Children in migration detention

Minister for Immigration and Multicultural and Indigenous Affairs v B involved a challenge to the mandatory detention of children in migration detention. PIAC acted for Amnesty International Australia, which was granted leave to make submissions as a ‘friend of the court’ (amicus curiae) . 

The case related to the welfare of children in immigration detention. Amnesty International submitted, amongst other things, that the Family Court had jurisdiction to determine the welfare of children in immigration detention in Australia, including the power to release them from detention. Such an approach gave effect to Australia’s international obligations under the United Nations Convention on the Rights of the Child (CRC) which strictly limits the circumstances under which a child can be detained.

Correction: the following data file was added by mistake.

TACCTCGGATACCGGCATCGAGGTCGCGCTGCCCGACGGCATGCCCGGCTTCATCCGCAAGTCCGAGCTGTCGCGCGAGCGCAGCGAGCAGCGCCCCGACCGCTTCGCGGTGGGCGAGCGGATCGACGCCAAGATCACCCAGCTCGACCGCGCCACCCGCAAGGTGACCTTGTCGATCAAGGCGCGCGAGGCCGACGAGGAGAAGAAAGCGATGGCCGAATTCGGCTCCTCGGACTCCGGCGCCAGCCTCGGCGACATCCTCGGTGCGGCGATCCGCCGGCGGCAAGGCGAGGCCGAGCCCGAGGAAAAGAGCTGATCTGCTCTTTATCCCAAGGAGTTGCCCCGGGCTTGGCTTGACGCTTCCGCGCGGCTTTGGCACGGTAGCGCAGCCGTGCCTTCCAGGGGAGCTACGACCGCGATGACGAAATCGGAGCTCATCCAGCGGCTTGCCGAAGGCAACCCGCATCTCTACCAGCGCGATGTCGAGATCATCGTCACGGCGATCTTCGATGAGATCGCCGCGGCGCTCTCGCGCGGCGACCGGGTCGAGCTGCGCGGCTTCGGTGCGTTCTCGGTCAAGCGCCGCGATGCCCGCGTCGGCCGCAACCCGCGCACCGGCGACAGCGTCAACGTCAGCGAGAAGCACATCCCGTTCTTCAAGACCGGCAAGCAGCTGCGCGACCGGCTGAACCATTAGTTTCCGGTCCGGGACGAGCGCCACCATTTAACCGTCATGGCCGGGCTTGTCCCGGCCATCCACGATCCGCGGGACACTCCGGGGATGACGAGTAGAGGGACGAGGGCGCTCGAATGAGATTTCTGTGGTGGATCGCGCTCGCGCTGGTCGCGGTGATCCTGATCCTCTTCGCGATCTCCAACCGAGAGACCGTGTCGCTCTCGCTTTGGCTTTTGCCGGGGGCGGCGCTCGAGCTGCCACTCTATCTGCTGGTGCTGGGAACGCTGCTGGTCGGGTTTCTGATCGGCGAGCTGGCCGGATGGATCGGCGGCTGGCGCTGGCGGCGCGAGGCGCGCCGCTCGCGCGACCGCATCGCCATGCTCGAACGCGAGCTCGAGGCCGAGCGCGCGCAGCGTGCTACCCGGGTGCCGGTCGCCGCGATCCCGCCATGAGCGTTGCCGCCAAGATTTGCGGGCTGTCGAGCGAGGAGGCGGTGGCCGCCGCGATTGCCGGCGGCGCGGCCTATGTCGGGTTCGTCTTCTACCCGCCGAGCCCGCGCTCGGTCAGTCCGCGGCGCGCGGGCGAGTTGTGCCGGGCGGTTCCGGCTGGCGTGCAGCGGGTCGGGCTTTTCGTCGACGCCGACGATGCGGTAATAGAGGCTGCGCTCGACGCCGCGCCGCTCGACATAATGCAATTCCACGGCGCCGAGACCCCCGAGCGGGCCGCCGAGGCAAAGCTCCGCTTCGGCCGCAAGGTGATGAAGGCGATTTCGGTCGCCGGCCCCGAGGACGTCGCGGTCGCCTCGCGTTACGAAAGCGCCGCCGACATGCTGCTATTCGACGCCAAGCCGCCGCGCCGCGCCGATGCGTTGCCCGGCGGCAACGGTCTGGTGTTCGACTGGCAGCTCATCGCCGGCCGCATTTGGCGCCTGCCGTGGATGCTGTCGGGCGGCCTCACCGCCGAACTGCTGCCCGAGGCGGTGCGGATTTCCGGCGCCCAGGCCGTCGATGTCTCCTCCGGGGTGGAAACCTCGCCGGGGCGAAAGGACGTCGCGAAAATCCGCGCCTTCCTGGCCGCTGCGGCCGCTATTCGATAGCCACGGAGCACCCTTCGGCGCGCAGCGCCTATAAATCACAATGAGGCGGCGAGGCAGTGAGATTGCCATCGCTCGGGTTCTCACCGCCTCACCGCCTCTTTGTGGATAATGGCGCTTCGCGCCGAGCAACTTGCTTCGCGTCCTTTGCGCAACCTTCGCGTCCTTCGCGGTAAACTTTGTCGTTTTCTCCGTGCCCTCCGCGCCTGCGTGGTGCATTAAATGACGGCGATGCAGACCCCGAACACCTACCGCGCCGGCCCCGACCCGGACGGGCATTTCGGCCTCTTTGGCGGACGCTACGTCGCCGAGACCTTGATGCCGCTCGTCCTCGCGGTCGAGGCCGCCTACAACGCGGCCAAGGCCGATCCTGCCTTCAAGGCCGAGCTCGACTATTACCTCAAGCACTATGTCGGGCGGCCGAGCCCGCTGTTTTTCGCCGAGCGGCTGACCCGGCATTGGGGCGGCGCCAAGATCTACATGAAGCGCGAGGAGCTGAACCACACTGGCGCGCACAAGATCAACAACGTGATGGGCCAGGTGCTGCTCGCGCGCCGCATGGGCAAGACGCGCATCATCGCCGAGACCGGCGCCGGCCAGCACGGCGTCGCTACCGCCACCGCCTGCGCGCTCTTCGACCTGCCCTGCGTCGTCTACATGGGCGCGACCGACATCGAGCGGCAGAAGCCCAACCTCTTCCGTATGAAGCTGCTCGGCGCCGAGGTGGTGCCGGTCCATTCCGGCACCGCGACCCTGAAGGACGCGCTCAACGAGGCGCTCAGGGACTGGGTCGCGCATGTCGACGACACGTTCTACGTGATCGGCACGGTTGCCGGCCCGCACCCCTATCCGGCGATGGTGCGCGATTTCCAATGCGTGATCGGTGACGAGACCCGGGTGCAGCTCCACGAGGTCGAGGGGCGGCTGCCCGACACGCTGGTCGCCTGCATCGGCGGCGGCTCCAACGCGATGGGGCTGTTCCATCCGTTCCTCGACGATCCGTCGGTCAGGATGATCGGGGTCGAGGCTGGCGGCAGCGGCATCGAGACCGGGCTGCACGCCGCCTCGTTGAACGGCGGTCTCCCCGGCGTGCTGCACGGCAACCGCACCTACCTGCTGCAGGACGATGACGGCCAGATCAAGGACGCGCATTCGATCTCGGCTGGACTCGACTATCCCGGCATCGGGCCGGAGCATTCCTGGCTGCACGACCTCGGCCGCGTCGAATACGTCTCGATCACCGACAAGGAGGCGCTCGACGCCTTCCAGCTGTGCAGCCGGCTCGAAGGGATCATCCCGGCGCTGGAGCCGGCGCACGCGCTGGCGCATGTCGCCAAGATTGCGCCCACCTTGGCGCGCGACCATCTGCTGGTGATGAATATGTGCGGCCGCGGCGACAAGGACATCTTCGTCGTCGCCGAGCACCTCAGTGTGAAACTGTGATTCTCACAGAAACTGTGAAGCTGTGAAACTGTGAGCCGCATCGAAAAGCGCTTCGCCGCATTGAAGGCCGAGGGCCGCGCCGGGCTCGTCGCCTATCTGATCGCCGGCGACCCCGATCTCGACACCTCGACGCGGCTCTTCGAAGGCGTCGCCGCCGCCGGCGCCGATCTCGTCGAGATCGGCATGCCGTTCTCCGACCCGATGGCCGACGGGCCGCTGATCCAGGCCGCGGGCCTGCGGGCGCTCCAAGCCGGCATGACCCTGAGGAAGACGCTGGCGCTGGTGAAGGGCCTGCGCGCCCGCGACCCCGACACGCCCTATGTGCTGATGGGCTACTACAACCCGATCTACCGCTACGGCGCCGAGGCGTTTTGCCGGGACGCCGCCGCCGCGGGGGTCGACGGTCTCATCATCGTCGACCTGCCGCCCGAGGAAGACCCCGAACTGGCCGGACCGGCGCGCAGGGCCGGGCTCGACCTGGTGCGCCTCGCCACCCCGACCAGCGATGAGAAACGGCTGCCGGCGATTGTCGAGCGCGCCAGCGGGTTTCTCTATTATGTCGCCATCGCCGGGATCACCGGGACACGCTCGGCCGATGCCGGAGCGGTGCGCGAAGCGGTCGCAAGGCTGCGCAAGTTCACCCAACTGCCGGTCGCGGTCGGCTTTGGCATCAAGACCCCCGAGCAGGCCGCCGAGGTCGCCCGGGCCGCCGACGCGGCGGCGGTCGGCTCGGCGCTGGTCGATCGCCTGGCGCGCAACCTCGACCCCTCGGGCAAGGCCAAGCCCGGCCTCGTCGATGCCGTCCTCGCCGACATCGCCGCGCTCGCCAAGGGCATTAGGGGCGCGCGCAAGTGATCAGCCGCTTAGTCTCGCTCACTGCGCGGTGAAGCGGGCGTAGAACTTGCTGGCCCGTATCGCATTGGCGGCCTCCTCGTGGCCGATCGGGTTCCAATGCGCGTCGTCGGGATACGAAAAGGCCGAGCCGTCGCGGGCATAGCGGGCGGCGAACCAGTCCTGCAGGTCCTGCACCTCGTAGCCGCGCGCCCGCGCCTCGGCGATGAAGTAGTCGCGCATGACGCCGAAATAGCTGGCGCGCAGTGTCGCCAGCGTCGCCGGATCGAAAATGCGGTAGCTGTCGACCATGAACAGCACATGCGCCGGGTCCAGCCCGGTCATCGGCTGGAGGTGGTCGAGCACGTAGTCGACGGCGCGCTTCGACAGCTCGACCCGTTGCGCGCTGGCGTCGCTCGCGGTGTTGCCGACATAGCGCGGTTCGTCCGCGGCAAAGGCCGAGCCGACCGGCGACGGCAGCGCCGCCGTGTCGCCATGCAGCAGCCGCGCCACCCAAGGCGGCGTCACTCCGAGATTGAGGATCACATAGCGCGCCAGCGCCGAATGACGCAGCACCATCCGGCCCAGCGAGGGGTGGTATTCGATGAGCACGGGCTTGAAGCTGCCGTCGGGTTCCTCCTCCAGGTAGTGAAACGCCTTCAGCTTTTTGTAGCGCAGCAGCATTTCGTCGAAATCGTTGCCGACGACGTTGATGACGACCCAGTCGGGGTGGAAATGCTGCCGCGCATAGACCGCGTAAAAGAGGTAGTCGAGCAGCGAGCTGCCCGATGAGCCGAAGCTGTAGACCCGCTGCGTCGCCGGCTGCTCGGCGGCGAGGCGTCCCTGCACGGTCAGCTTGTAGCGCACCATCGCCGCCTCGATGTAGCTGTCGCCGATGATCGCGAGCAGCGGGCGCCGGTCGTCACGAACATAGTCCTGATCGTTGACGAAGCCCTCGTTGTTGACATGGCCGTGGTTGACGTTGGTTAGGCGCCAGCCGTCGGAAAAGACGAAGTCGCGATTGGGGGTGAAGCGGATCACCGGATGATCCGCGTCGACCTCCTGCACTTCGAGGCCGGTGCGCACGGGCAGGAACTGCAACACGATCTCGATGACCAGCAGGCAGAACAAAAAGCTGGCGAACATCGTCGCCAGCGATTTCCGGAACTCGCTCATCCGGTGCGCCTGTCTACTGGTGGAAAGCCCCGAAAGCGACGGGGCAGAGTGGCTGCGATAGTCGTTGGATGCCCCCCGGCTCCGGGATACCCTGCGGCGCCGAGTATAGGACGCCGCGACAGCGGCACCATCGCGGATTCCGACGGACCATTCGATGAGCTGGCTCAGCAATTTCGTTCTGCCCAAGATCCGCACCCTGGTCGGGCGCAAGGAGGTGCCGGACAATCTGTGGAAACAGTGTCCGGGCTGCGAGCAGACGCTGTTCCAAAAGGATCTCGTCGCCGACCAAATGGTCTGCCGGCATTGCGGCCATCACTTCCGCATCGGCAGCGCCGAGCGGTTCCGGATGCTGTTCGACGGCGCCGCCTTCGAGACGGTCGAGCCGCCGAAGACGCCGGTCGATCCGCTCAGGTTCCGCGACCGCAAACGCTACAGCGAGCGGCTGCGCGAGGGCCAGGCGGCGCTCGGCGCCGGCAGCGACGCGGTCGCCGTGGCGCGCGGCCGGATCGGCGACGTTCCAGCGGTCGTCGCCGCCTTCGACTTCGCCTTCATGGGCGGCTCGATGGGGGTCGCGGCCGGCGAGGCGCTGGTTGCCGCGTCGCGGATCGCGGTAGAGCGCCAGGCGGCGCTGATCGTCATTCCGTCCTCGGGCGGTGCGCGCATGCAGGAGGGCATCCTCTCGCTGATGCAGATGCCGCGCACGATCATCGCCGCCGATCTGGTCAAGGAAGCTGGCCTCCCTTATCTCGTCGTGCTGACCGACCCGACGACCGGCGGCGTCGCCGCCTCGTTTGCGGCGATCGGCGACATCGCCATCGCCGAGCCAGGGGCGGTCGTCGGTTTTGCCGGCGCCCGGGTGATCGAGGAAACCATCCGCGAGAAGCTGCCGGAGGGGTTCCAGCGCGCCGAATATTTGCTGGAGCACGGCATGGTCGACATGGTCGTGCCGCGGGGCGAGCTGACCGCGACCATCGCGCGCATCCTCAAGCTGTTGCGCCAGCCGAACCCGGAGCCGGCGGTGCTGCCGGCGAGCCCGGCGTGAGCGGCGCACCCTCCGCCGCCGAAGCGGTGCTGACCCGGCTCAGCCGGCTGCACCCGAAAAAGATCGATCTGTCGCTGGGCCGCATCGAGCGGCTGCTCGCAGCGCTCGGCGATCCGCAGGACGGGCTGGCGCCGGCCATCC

In April 2004, the High Court handed down its decision, finding that the Family Court of Australia does not have the power to order the release of children from immigration detention. The Court found that the provisions of the Migration Act 1958 (Cth) were clear and unambiguous, providing for the mandatory detention of both adult and children unlawful non-citizens and that the jurisdiction of the Family Court, provided for in the more general provisions of the Family Law Act 1975 (Cth), could not override these provisions.

Justice Kirby, while not required to come to a conclusive decision on this issue, stated that it was strongly arguable that Australia’s detention of children was in breach of international law.

PIAC acted with Felicity Hampel SC and Kate Eastman as counsel, on a pro bono basis for Amnesty International.

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